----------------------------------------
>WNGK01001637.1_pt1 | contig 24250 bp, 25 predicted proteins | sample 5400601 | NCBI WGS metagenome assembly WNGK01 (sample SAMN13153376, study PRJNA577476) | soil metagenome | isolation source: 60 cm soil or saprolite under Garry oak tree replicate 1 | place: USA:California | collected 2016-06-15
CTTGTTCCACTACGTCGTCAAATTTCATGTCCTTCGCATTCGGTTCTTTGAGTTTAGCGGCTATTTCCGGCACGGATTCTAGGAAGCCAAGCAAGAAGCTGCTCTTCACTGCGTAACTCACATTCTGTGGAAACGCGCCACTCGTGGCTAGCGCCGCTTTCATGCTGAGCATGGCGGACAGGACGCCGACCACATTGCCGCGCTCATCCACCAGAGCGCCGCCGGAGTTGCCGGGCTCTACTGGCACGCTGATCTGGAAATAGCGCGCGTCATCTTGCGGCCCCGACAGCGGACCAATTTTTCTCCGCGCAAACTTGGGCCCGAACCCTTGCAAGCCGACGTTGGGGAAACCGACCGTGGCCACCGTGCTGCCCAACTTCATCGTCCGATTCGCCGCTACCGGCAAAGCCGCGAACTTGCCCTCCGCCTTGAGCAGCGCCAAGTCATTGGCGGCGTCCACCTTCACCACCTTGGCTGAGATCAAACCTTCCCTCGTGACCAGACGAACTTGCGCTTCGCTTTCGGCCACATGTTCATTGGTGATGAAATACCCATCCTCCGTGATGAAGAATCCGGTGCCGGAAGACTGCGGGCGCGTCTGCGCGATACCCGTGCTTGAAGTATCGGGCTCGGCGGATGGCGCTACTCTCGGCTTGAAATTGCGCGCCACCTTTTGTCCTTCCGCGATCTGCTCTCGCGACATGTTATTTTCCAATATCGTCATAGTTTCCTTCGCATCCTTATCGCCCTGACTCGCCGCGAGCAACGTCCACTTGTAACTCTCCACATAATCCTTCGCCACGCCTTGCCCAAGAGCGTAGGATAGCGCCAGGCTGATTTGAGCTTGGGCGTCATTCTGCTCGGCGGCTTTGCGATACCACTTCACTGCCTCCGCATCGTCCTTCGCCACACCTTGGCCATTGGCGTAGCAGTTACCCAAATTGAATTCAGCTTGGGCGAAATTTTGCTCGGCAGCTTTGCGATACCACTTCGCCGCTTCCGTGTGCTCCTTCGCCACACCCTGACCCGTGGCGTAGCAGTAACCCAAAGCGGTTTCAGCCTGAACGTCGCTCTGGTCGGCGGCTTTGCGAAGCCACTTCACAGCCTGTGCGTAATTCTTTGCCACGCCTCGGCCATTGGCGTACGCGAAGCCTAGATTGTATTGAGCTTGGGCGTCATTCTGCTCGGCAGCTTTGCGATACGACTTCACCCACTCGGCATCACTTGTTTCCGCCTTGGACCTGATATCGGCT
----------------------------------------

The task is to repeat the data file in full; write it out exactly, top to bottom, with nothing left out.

>WNGK01001637.1_pt1 | contig 24250 bp, 25 predicted proteins | sample 5400601 | NCBI WGS metagenome assembly WNGK01 (sample SAMN13153376, study PRJNA577476) | soil metagenome | isolation source: 60 cm soil or saprolite under Garry oak tree replicate 1 | place: USA:California | collected 2016-06-15
CTTGTTCCACTACGTCGTCAAATTTCATGTCCTTCGCATTCGGTTCTTTGAGTTTAGCGGCTATTTCCGGCACGGATTCTAGGAAGCCAAGCAAGAAGCTGCTCTTCACTGCGTAACTCACATTCTGTGGAAACGCGCCACTCGTGGCTAGCGCCGCTTTCATGCTGAGCATGGCGGACAGGACGCCGACCACATTGCCGCGCTCATCCACCAGAGCGCCGCCGGAGTTGCCGGGCTCTACTGGCACGCTGATCTGGAAATAGCGCGCGTCATCTTGCGGCCCCGACAGCGGACCAATTTTTCTCCGCGCAAACTTGGGCCCGAACCCTTGCAAGCCGACGTTGGGGAAACCGACCGTGGCCACCGTGCTGCCCAACTTCATCGTCCGATTCGCCGCTACCGGCAAAGCCGCGAACTTGCCCTCCGCCTTGAGCAGCGCCAAGTCATTGGCGGCGTCCACCTTCACCACCTTGGCTGAGATCAAACCTTCCCTCGTGACCAGACGAACTTGCGCTTCGCTTTCGGCCACATGTTCATTGGTGATGAAATACCCATCCTCCGTGATGAAGAATCCGGTGCCGGAAGACTGCGGGCGCGTCTGCGCGATACCCGTGCTTGAAGTATCGGGCTCGGCGGATGGCGCTACTCTCGGCTTGAAATTGCGCGCCACCTTTTGTCCTTCCGCGATCTGCTCTCGCGACATGTTATTTTCCAATATCGTCATAGTTTCCTTCGCATCCTTATCGCCCTGACTCGCCGCGAGCAACGTCCACTTGTAACTCTCCACATAATCCTTCGCCACGCCTTGCCCAAGAGCGTAGGATAGCGCCAGGCTGATTTGAGCTTGGGCGTCATTCTGCTCGGCGGCTTTGCGATACCACTTCACTGCCTCCGCATCGTCCTTCGCCACACCTTGGCCATTGGCGTAGCAGTTACCCAAATTGAATTCAGCTTGGGCGAAATTTTGCTCGGCAGCTTTGCGATACCACTTCGCCGCTTCCGTGTGCTCCTTCGCCACACCCTGACCCGTGGCGTAGCAGTAACCCAAAGCGGTTTCAGCCTGAACGTCGCTCTGGTCGGCGGCTTTGCGAAGCCACTTCACAGCCTGTGCGTAATTCTTTGCCACGCCTCGGCCATTGGCGTACGCGAAGCCTAGATTGTATTGAGCTTGGGCGTCATTCTGCTCGGCAGCTTTGCGATACGACTTCACCCACTCGGCATCACTTGTTTCCGCCTTGGACCTGATATCGGCT